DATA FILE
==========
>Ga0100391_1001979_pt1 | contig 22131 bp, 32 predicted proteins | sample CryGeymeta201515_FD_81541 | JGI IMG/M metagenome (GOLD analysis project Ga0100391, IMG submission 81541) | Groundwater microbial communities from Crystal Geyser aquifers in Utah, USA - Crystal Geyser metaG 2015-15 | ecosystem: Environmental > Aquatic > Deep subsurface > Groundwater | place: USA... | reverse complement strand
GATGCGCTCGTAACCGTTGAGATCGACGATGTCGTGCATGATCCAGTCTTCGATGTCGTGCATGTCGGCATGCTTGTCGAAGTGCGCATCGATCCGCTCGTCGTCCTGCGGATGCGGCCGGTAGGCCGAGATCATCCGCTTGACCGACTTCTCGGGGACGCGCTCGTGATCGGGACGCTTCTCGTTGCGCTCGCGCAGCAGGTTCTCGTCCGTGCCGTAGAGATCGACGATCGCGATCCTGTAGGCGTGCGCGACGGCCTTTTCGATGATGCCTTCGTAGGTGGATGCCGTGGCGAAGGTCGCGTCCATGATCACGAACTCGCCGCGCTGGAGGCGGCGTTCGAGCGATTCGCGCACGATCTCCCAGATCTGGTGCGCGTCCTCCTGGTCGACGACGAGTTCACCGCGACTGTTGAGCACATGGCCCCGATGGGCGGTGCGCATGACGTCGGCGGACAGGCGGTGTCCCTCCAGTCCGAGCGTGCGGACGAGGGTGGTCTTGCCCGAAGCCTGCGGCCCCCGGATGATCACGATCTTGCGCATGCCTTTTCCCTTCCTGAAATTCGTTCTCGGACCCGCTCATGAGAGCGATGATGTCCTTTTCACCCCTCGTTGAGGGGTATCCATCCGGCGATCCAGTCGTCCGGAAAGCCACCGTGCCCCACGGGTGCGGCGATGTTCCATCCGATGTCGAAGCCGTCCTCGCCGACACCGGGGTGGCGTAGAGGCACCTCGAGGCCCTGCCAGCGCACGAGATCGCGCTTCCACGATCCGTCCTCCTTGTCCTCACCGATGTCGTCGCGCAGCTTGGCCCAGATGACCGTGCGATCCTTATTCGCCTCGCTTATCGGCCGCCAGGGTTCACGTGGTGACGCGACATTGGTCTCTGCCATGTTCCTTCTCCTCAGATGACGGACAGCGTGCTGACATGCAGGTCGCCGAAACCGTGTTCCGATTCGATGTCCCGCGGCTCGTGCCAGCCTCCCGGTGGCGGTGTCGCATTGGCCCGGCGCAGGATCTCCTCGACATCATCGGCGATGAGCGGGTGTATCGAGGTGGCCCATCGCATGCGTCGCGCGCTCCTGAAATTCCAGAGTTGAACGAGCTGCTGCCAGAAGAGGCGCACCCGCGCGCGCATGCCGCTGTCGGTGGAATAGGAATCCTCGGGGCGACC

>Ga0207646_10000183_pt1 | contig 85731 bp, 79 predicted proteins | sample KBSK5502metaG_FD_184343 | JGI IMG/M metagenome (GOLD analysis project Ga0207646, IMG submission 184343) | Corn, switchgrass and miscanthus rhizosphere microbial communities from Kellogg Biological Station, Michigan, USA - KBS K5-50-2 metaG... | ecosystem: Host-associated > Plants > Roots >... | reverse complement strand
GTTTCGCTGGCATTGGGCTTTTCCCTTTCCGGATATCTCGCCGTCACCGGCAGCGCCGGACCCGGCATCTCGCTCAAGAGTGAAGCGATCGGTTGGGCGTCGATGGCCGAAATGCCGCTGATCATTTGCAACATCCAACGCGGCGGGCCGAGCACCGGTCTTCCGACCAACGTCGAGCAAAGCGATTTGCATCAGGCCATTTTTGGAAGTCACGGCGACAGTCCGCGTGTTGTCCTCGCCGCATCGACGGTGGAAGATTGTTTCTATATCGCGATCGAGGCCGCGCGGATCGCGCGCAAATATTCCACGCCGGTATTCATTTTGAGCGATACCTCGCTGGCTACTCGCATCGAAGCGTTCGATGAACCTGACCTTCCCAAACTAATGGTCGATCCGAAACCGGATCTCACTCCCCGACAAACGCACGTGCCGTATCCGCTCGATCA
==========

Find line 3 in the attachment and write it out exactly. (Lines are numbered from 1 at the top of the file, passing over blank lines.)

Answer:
>Ga0207646_10000183_pt1 | contig 85731 bp, 79 predicted proteins | sample KBSK5502metaG_FD_184343 | JGI IMG/M metagenome (GOLD analysis project Ga0207646, IMG submission 184343) | Corn, switchgrass and miscanthus rhizosphere microbial communities from Kellogg Biological Station, Michigan, USA - KBS K5-50-2 metaG... | ecosystem: Host-associated > Plants > Roots >... | reverse complement strand